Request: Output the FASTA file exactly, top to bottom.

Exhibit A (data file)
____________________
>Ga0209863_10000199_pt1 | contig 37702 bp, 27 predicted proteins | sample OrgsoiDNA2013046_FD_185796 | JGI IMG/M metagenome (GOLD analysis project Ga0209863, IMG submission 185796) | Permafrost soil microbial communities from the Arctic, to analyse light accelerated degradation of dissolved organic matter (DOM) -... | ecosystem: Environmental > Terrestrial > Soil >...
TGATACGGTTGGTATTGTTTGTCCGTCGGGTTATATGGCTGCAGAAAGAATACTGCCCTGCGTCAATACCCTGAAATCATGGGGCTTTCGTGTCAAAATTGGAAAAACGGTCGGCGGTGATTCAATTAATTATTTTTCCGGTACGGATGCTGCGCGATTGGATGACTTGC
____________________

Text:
>Ga0209863_10000199_pt1 | contig 37702 bp, 27 predicted proteins | sample OrgsoiDNA2013046_FD_185796 | JGI IMG/M metagenome (GOLD analysis project Ga0209863, IMG submission 185796) | Permafrost soil microbial communities from the Arctic, to analyse light accelerated degradation of dissolved organic matter (DOM) -... | ecosystem: Environmental > Terrestrial > Soil >...
TGATACGGTTGGTATTGTTTGTCCGTCGGGTTATATGGCTGCAGAAAGAATACTGCCCTGCGTCAATACCCTGAAATCATGGGGCTTTCGTGTCAAAATTGGAAAAACGGTCGGCGGTGATTCAATTAATTATTTTTCCGGTACGGATGCTGCGCGATTGGATGACTTGC